Democratic Town Councilor John Sullivan said he would wait until Tuesday’s meeting, which will include a presentation from town engineers, to decide which site to support.


There were few residents out near either location late Friday morning, but some weighed in on the possibility of having a train depot nearby. Leon Bernstein, who has lived in the Judd Square condominiums for about 15 years, said he did not want a train stop next door.

“I don’t really like the idea. I wish they would put it someplace else,” Bernstein said.

At the other location, residents of Parker Place condominiums, which would be directly across the street from one of the parking lots, were more enthusiastic about having a station so near.

“The convenience of having the station here — that would be great,” Carole Evon said. “I have a car, but I might use it.”

As for increased noise, Diann Burrill, who has lived in a unit facing the tracks for three years, said it likely wouldn’t make that much difference to her and her husband.

“We have gotten used to it,“ Burrill said of the train whistle and other noises. The location would be convenient for others in her building, she said, including her son, who lives in a separate apartment in the same complex.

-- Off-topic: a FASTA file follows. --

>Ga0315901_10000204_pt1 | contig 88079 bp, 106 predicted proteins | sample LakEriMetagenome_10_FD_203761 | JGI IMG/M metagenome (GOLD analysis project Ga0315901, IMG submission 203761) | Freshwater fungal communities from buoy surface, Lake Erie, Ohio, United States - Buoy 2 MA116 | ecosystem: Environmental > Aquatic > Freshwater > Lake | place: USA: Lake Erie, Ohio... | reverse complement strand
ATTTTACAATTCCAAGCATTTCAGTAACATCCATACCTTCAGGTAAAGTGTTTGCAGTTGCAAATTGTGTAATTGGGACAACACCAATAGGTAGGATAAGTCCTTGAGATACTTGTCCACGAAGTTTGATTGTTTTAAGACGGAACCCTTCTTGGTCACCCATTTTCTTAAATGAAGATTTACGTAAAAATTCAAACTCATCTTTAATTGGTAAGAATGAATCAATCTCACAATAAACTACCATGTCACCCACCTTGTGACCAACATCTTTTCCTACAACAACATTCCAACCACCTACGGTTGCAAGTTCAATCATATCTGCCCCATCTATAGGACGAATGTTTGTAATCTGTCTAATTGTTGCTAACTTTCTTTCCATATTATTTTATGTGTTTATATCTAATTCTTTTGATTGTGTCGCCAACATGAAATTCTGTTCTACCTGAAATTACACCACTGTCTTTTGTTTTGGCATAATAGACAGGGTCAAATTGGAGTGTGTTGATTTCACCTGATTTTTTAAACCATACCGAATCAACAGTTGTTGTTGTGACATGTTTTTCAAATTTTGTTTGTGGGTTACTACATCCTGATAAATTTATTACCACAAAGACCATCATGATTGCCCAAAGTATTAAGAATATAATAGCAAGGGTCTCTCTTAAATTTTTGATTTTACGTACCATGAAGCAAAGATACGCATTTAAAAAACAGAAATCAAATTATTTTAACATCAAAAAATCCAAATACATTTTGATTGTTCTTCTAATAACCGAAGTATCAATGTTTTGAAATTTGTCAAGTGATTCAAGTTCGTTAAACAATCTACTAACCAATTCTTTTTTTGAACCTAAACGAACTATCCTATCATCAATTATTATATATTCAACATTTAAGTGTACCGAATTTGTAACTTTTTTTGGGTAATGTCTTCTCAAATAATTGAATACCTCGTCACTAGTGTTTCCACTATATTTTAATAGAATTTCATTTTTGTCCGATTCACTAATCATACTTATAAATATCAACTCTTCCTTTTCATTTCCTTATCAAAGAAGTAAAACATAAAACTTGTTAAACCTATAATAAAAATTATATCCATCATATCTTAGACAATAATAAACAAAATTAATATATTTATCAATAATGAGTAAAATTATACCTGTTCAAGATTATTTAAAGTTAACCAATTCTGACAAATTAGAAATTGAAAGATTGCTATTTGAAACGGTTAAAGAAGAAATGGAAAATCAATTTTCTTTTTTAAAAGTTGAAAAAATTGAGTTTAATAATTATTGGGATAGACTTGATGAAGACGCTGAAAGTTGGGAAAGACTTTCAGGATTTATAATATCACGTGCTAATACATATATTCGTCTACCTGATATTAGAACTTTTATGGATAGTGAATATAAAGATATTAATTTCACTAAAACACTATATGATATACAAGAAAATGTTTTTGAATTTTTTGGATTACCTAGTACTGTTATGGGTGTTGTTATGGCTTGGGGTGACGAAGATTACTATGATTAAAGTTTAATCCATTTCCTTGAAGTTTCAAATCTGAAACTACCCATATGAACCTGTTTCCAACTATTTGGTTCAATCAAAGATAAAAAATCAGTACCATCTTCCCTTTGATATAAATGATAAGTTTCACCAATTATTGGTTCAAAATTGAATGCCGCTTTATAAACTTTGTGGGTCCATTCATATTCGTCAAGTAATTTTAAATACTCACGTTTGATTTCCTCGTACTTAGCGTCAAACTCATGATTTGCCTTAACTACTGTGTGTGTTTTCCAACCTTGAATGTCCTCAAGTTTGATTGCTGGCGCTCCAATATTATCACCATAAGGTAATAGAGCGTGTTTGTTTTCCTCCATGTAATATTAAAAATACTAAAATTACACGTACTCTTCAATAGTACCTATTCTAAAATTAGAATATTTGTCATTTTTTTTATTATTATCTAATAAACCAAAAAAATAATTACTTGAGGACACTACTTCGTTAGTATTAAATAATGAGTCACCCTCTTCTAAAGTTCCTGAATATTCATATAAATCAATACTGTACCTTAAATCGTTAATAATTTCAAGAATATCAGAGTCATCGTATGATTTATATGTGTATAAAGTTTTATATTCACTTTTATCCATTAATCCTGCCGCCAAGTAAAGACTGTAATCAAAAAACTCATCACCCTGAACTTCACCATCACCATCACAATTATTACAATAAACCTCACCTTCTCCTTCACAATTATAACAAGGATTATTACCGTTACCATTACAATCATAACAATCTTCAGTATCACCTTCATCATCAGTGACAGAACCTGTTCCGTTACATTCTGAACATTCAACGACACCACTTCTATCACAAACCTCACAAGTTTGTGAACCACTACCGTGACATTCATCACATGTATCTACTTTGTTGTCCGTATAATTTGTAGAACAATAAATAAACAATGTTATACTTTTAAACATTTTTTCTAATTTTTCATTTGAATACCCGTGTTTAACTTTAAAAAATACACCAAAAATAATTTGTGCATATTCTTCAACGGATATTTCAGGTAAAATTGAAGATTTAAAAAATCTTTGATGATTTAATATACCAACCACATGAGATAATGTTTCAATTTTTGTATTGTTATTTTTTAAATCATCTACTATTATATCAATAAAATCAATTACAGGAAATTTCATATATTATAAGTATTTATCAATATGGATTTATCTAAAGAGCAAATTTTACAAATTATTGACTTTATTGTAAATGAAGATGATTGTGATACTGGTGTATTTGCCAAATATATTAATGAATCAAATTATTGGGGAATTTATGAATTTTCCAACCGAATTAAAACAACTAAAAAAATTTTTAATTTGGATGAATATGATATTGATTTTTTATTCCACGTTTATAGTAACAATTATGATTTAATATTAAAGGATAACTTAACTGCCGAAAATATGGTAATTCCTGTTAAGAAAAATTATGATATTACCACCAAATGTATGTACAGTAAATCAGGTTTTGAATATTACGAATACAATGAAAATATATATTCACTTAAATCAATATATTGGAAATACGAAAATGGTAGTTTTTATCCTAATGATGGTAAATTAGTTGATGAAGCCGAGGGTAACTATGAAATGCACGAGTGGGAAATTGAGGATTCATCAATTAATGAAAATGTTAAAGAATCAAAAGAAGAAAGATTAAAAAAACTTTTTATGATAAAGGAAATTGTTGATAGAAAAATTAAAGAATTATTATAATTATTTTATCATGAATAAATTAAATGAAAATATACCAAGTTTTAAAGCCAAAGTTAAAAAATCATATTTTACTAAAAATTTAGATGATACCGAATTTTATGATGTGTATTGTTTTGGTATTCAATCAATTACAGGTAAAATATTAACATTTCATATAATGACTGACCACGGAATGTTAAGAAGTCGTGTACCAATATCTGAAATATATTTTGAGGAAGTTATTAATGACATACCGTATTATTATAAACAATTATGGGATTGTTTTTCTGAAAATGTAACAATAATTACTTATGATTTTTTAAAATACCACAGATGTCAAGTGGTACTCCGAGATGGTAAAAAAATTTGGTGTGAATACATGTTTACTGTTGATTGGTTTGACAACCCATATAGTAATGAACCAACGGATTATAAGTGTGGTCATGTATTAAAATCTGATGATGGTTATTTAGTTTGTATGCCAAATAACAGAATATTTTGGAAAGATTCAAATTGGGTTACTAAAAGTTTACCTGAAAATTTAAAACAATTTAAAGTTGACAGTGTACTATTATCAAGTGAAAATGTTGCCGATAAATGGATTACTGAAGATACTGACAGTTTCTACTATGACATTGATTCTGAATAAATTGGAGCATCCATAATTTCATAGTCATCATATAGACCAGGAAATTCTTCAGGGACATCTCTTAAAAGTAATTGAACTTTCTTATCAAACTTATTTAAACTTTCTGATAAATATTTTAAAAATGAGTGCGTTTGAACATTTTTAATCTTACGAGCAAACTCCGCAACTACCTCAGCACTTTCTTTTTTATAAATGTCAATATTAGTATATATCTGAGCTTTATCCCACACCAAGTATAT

“He and his girl might use it once in a while … go see the Red Sox and Yankees. I think people would use it,” Burrill said.

Above: A vacant parcel next at Parker and North Cherry streets is a proposed site for a new Wallingford train station.Below: A lot across the tracks behind Dairy Queen on Ward Street is a possible location for a parking structure to be part of a train station.

Photos by Christopher Zajac / Courtesy of the Record-Journal

Thursday, June 7, 2012

Steve Fontana qualifies for public financing

As published in the Record Journal Thursday June 7, 2012

WALLINGFORD — Steve Fontana’s spokesman announced this week that the former North Haven state representative qualified for public financing for his campaign to unseat incumbent Republican Len Fasano in the 34th Senate District.

Fontana surpassed the necessary $15,000 in contributions. He received support from 300 people living in the district, which includes Wallingford, East Haven, North Haven and Durham, raising more than $18,000, according to staff.

“As a believer in reducing the influence of special-interest money in politics, I’m really pleased that we met the qualifications for this grant, applied for it promptly, and received approval so quickly,” Fontana said in a statement.

Friday, June 1, 2012

Wallingford GOP chairman guest on ‘Citizen Mike’

WALLINGFORD — Republican Town Committee Chairman Bob Prentice is a guest on the latest edition of the “Citizen Mike” public access TV show.

Former City Councilor Mike Brodinsky interviews Prentice about the Republican nominating convention for the U.S. Senate.

The show also features Brodinsky’s commentary on Town Council Chairman Bob Parisi’s handling of a possible council vote on approving the use of a portable stage during the Memorial Day Parade.

The show airs on cable Channel 18 today, Friday June 1, at 6:30 p.m.
and on Monday, Tuesday and Wednesday at 9 p.m.